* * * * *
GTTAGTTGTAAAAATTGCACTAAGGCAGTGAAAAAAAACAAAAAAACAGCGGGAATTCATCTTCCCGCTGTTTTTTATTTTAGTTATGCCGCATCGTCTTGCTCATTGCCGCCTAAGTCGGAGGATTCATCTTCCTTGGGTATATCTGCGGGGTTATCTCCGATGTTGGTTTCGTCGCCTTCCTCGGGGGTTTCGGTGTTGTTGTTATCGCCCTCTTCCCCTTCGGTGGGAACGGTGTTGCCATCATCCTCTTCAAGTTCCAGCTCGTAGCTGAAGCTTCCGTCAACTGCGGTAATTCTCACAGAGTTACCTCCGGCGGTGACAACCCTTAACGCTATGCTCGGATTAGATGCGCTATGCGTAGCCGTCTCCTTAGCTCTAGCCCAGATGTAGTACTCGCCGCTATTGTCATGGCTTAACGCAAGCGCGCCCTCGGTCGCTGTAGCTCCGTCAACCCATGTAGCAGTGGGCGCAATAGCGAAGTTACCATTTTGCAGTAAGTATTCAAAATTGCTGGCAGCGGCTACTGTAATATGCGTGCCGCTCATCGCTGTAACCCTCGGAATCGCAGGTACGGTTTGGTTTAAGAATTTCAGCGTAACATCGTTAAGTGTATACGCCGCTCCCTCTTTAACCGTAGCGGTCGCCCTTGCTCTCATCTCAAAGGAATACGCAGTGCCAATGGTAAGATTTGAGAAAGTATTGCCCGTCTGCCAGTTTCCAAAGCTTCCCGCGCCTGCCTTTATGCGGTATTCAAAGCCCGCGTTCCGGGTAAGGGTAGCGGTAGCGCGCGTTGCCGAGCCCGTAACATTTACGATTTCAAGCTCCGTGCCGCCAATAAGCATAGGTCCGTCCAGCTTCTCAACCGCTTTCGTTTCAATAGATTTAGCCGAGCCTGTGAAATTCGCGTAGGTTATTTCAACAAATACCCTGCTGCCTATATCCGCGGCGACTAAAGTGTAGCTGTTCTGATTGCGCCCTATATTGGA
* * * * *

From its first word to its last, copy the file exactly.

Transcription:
GTTAGTTGTAAAAATTGCACTAAGGCAGTGAAAAAAAACAAAAAAACAGCGGGAATTCATCTTCCCGCTGTTTTTTATTTTAGTTATGCCGCATCGTCTTGCTCATTGCCGCCTAAGTCGGAGGATTCATCTTCCTTGGGTATATCTGCGGGGTTATCTCCGATGTTGGTTTCGTCGCCTTCCTCGGGGGTTTCGGTGTTGTTGTTATCGCCCTCTTCCCCTTCGGTGGGAACGGTGTTGCCATCATCCTCTTCAAGTTCCAGCTCGTAGCTGAAGCTTCCGTCAACTGCGGTAATTCTCACAGAGTTACCTCCGGCGGTGACAACCCTTAACGCTATGCTCGGATTAGATGCGCTATGCGTAGCCGTCTCCTTAGCTCTAGCCCAGATGTAGTACTCGCCGCTATTGTCATGGCTTAACGCAAGCGCGCCCTCGGTCGCTGTAGCTCCGTCAACCCATGTAGCAGTGGGCGCAATAGCGAAGTTACCATTTTGCAGTAAGTATTCAAAATTGCTGGCAGCGGCTACTGTAATATGCGTGCCGCTCATCGCTGTAACCCTCGGAATCGCAGGTACGGTTTGGTTTAAGAATTTCAGCGTAACATCGTTAAGTGTATACGCCGCTCCCTCTTTAACCGTAGCGGTCGCCCTTGCTCTCATCTCAAAGGAATACGCAGTGCCAATGGTAAGATTTGAGAAAGTATTGCCCGTCTGCCAGTTTCCAAAGCTTCCCGCGCCTGCCTTTATGCGGTATTCAAAGCCCGCGTTCCGGGTAAGGGTAGCGGTAGCGCGCGTTGCCGAGCCCGTAACATTTACGATTTCAAGCTCCGTGCCGCCAATAAGCATAGGTCCGTCCAGCTTCTCAACCGCTTTCGTTTCAATAGATTTAGCCGAGCCTGTGAAATTCGCGTAGGTTATTTCAACAAATACCCTGCTGCCTATATCCGCGGCGACTAAAGTGTAGCTGTTCTGATTGCGCCCTATATTGGA